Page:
The original stone statue, which was destroyed by ISIS four years ago at the Mosul Museum in Baghdad, Iraq, was digitally modeled by Google Arts and Culture and Rekrei, a crowd-sourcing project using photographs to preserve destroyed cultural treasures.
“The destruction of culture is sort of an accepted sideline to war,” said Paris Agar, IWM curator. “One of the main reason for destroying culture is to send a message: We have victory over you. We have power over you. It’s because culture means so much to us; if we didn’t care it wouldn’t be a tool.”
The Lion of Mosul
In 2015, a third of the Mosul Museum’s collection was destroyed by members of ISIS in an on camera terrorism attack. The Lion of Mosul was one of many artifacts torn down. Its history dates back approximately 3000 years ago in Mesopotamia, where ancient kings would place colossal lion statues beside the doors of temples and city gates as a sign of royalty.
The original statue was installed in the Assyrian city of Nimrud’s Temple of Ishtar – now known as Iraq. By gathering photographs from tourists, a 3D model of the Lion of Mosul was reconstructed for an exhibition in the Czech republic called Monument Mosul in Danger.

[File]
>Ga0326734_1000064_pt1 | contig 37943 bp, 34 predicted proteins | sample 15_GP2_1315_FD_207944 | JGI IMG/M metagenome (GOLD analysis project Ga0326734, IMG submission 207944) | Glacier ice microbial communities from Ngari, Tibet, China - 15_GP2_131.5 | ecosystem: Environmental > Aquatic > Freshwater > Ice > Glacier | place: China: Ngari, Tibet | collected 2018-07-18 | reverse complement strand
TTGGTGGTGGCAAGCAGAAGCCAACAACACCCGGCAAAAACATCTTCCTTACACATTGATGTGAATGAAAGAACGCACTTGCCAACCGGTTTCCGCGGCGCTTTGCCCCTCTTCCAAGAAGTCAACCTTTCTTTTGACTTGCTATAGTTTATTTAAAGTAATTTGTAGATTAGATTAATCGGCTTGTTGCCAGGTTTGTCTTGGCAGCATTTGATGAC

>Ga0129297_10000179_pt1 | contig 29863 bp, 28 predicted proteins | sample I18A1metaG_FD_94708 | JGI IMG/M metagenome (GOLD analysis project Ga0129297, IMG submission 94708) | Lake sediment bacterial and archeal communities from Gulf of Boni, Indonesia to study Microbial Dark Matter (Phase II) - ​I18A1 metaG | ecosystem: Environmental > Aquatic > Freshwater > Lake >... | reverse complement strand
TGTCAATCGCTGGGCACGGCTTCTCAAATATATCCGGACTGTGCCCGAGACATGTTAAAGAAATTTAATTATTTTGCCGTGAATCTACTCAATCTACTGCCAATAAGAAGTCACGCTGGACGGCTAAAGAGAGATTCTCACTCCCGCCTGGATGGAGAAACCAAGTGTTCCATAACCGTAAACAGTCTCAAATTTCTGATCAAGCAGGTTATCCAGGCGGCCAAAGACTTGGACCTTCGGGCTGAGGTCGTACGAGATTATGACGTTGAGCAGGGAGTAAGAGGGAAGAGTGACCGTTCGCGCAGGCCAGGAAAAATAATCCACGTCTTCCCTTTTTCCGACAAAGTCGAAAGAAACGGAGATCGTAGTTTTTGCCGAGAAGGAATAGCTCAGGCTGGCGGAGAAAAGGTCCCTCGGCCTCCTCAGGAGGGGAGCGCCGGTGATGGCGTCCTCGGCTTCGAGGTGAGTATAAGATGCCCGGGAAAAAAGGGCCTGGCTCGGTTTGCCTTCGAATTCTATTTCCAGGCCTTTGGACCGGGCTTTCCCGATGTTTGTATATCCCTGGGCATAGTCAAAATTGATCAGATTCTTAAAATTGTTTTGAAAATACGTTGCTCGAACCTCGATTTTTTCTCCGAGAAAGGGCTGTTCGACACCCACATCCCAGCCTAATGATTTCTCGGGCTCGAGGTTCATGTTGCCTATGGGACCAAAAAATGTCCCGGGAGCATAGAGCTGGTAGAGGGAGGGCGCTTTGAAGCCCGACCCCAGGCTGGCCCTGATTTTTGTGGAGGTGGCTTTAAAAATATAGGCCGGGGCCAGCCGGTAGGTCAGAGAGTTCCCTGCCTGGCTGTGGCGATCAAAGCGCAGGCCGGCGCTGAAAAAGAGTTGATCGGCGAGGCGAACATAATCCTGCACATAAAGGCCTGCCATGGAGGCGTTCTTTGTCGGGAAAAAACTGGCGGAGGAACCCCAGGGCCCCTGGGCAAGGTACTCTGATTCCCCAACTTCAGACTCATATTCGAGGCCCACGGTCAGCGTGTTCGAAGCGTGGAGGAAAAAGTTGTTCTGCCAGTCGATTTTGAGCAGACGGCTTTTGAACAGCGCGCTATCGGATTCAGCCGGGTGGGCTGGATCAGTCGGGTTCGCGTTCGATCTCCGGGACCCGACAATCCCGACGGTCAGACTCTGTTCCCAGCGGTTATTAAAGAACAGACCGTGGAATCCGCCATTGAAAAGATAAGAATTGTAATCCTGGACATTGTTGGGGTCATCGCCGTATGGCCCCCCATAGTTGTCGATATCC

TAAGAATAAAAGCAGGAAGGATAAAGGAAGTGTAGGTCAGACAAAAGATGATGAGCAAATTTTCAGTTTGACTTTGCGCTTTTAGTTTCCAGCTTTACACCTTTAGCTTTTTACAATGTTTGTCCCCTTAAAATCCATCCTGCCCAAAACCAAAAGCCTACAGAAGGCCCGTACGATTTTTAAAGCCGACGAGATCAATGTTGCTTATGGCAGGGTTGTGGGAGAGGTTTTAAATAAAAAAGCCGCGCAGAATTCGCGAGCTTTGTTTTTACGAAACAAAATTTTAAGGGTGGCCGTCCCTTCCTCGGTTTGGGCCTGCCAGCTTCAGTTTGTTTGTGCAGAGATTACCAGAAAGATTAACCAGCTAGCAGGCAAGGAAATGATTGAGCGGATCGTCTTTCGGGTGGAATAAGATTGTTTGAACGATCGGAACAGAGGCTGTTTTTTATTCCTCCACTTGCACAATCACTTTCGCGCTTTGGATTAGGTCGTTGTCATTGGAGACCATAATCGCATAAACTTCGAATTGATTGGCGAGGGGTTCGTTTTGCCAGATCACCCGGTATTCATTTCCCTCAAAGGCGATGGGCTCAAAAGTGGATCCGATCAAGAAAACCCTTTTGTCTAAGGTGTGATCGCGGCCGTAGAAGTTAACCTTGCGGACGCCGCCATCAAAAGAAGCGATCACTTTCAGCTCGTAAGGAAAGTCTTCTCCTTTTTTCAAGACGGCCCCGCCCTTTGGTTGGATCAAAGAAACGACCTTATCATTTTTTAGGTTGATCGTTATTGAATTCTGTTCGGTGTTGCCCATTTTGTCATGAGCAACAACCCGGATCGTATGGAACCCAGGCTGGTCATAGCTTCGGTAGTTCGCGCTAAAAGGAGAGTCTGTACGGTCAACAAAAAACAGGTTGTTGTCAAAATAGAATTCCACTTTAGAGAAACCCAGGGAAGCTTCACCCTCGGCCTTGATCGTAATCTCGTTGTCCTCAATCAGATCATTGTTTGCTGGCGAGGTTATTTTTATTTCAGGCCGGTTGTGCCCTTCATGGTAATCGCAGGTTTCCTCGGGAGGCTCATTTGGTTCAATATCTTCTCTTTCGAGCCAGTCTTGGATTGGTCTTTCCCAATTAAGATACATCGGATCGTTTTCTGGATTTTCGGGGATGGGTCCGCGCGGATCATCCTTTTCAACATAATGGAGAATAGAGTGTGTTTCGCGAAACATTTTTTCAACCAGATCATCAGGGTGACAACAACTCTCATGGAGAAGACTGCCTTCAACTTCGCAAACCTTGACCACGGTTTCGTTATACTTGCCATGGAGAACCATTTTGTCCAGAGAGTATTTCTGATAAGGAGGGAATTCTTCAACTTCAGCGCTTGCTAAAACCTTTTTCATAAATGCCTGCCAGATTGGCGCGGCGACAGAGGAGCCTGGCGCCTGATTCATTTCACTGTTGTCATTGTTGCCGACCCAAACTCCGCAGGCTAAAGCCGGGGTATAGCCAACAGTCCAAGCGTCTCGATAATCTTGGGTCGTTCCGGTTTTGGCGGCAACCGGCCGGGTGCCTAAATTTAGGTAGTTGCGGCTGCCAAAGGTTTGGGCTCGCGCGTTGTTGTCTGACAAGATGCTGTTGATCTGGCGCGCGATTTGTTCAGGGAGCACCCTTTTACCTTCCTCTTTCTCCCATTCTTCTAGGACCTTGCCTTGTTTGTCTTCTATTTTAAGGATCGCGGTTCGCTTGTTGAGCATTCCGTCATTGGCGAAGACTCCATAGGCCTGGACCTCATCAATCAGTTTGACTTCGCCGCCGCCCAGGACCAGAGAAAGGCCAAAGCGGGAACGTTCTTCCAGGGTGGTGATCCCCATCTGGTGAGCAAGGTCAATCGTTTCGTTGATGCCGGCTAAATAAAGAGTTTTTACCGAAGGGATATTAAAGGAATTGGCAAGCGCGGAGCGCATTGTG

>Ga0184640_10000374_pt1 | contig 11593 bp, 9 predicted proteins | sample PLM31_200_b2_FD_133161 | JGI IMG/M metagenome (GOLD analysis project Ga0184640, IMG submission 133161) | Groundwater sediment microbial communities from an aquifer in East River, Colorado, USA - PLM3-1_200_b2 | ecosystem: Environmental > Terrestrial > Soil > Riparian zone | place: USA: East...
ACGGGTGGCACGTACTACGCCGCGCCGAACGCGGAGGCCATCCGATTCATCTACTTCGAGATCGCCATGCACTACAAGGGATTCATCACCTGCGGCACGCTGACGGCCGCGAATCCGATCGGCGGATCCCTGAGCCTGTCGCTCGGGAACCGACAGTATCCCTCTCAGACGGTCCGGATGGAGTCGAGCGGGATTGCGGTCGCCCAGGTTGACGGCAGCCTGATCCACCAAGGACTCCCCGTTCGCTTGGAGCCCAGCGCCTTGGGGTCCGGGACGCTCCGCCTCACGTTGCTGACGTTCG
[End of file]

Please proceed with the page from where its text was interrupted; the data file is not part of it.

The Google Arts and Culture and Rekrei collaborators have now 3D printed a replica of the Lion of Mosul, similar in size to a loaf of bread, for the IWM. This is said to represent the first artwork by Google’s digital culture team made specifically for a museum exhibition.
3D printing, 3D scanning and CAD have been used as tools to restore valued artifacts and building around the world. Previously, Egyptian artifacts discovered at Ancient burial sites were faithfully recreated by 3D printing at Fab Lab Warrington.
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Featured image shows The original Lion of Mosul statue which measured at 2.59m (height) and 3.96m (length). Image via Google Arts & Culture/British Museum.